Upstart Leafs used Sabres’ abandoned philosophies as blueprint to successBill Hoppe     Olean Times Herald
TORONTO – Think about it, Buffalo Sabres fans, a couple of years ago, your team switched identities with the hated, mega-market Maple Leafs.
As the small-market Sabres morphed into a free-spending, win-at-all-costs club under new owner Terry Pegula, the Leafs began embracing development and patience, the Sabres’ old and successful philosophies.
The Leafs’ major volte-face has quickly paid off. They finished fifth this season, their highest spot since 2003-04.
Inside a noisy Air Canada Centre on Monday, the upstart Leafs played their first home playoff game since May 4, 2004, a 5-2 loss to the Boston Bruins in Game 3 of the Eastern Conference quarterfinal.
The Leafs trail the best-of-seven series 2-1. By the looks of Monday’s affair, the veteran Bruins could make quick work of them. Still, the skillful Leafs look built for the long haul. Making the postseason is just a start.
Meanwhile, the Sabres, having just missed the playoffs a second consecutive season, are rebuilding and attempting to implement their old practices. General manager Darcy Regier has warned his team’s rabid fan base to brace for some “suffering.”
Incredibly, now the Sabres want to replicate the Leafs’ plan.
Six or seven years ago, as the heavyweight Sabres contended for the Stanley Cup while pummeling the hapless Leafs, who would’ve believed that?
The Leafs built this exciting group like the Sabres constructed their rollicking post-lockout clubs. Their roster is filled with homegrown young talent, some minor free agents and a few stars they’ve acquired through trades.
They’ve stopped indulging during free agency – something the Sabres have also vowed to do – and jettisoned some ill-advised additions from summers past.
The Leafs kicked former enigmatic Sabres center Tim Connolly, their big signing two years ago, to the AHL prior to the season. Mike Komisarek, a defenseman they overpaid for in 2009, is also playing for the Toronto Marlies.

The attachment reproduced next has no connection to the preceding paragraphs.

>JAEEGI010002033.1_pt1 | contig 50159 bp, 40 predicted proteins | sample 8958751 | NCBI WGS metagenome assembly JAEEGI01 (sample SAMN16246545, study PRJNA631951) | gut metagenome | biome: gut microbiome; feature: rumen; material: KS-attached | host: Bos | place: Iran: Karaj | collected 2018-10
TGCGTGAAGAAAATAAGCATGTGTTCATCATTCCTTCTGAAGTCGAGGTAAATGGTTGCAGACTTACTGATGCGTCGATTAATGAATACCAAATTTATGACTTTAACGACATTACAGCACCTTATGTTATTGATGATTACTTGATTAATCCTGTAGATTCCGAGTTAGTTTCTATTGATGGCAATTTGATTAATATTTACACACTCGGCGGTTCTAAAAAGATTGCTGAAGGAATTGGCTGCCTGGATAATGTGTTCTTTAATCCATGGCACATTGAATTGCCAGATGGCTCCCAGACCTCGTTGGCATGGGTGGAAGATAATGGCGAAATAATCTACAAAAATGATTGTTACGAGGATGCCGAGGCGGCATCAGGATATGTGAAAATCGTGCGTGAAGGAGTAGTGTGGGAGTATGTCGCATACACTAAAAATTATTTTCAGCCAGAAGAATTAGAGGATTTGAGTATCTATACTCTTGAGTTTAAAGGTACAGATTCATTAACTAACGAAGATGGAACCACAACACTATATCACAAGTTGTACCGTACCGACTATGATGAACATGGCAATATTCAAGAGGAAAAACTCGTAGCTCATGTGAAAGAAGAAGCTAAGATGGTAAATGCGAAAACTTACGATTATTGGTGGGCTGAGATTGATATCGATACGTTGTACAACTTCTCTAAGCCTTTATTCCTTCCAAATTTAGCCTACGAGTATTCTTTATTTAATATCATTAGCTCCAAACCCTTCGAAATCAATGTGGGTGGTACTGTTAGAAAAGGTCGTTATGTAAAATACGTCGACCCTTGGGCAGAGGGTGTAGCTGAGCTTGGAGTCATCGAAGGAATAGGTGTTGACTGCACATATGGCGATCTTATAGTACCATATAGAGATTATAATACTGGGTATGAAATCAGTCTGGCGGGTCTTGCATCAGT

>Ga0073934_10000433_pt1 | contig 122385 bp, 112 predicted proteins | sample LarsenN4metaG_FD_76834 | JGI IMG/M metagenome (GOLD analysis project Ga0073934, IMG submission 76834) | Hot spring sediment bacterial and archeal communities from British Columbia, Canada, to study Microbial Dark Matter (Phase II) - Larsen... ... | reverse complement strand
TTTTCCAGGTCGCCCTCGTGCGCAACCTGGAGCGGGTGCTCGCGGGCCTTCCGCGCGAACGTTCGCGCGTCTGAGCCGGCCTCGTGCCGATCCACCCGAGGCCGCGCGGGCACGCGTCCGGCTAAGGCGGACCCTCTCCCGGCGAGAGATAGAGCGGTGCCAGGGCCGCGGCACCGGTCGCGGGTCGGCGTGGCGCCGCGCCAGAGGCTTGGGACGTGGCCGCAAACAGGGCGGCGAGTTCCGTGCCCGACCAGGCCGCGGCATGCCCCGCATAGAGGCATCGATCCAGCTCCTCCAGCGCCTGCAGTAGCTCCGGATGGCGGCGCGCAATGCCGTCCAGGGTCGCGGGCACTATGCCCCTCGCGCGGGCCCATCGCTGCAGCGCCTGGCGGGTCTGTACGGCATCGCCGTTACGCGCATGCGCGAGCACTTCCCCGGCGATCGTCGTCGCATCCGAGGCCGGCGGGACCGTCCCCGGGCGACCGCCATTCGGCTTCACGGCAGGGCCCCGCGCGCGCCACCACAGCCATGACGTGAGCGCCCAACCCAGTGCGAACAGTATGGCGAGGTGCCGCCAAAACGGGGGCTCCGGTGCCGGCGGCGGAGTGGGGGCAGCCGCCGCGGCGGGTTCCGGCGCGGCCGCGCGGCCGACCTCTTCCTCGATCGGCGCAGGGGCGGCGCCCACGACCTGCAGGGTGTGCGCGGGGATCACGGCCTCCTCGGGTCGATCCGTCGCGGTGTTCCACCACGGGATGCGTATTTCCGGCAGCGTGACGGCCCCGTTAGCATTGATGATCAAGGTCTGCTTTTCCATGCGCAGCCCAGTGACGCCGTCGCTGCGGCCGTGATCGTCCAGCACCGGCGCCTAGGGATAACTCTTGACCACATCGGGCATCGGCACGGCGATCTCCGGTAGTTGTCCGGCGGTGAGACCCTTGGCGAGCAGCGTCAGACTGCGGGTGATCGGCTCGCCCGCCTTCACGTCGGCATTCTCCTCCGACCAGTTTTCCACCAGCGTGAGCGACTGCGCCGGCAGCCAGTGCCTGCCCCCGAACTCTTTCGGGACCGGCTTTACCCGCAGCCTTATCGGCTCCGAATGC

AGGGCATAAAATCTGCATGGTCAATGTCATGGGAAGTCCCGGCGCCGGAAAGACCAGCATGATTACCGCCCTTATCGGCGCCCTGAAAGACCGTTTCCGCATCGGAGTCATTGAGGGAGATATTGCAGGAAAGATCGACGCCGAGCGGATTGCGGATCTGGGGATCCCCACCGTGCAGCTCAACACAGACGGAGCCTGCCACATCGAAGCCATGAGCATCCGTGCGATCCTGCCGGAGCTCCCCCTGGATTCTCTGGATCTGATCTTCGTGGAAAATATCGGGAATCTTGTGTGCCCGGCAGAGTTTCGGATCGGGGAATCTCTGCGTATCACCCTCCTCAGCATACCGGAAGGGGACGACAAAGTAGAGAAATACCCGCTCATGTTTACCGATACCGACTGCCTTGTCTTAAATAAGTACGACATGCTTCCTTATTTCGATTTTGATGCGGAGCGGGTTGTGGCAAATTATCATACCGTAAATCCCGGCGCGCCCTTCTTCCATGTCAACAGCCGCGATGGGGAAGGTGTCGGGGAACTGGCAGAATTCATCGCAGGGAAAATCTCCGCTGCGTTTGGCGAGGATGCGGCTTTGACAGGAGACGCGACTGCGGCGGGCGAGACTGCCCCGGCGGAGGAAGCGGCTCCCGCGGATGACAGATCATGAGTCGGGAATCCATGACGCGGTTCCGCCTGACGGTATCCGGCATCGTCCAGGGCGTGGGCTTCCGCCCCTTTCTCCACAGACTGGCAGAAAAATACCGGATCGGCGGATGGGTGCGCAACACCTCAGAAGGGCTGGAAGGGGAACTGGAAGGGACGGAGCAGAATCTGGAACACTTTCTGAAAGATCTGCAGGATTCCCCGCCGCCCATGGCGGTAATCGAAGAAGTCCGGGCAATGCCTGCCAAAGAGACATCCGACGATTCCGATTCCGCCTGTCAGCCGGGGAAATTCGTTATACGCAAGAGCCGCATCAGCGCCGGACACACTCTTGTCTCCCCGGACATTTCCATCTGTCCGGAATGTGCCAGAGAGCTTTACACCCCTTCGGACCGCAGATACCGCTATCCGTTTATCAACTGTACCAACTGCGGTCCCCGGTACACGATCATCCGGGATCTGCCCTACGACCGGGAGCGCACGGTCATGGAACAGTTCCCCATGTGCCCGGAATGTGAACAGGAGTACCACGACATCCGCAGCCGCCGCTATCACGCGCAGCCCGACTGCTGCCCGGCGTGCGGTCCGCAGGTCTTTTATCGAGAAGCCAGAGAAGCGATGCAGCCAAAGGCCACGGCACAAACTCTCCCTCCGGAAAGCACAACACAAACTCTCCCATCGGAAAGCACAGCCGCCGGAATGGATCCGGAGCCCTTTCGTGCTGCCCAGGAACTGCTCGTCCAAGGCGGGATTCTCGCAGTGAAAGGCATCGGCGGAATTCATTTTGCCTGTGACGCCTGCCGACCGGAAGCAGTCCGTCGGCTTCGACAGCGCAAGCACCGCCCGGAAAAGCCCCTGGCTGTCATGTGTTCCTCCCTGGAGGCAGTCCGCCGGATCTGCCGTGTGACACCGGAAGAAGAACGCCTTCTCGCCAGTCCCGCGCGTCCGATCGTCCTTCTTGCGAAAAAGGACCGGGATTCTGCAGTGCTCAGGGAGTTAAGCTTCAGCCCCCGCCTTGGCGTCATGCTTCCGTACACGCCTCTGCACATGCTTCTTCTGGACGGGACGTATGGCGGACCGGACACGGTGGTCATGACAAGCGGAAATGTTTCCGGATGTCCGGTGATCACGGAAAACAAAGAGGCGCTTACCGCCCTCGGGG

That’s about $7.5 million in the minors.
Now, there’s Phil Kessel, Nazem Kadri and Joffrey Lupul up front, Dion Phaneuf on defense and 16 others working for a common goal.
Leafs coach Randy Carlyle, who won a Cup with Anaheim in 2007 before taking over last season, has stressed the team over individuals more than his predecessors.
“I think it’s really been a commitment and dedication amongst ourselves,” said journeyman Leafs defenseman Mark Fraser, an NHL regular this season after shuttling up and down for years. “We were provided with a system and we all … bought into it.
“We had a lot of talent. We were a fast-skating team. We were a physical club. But it’s more of we need to cater to those talents in order for us to have success, and we were doing a system that guys just simply bought into.
“I think the coaching staff did a great job of motivating guys, sort of teaching guys to be united as one. In the past, perhaps (there were) too many individual itineraries going on during the previous years. … It’s just a great family here, a great club. … We want to do it for the guy beside us.”
Leafs defenseman Carl Gunnarsson added: “I know it’s kind of cliché, but (we) all pulled in the same direction. I think that’s huge (with) a lot of young guys on the team. I think we got a good mix there of guys getting along not only on the ice but in the room, too.”
The Sabres’ Eastern Conference finalist teams from 2006 and 2007 possessed those qualities. The core of young talent that drove those clubs grew up together in Rochester, becoming close friends while learning to win.
Several Leafs experienced a similar AHL development, winning regularly with the Marlies.
“Back then, everyone kind of played with each other and continued to kind of learn each others’ games and kind of grew together in those … years,” said Bruins winger Daniel Paille, who played in Rochester before breaking into the NHL with the Sabres in 2005-06. “It seems that way, that Toronto is forming that kind of mentality right now. But they definitely have some young guys that are wanting to step up and wanting to be a part of their future.”
That future looks bright.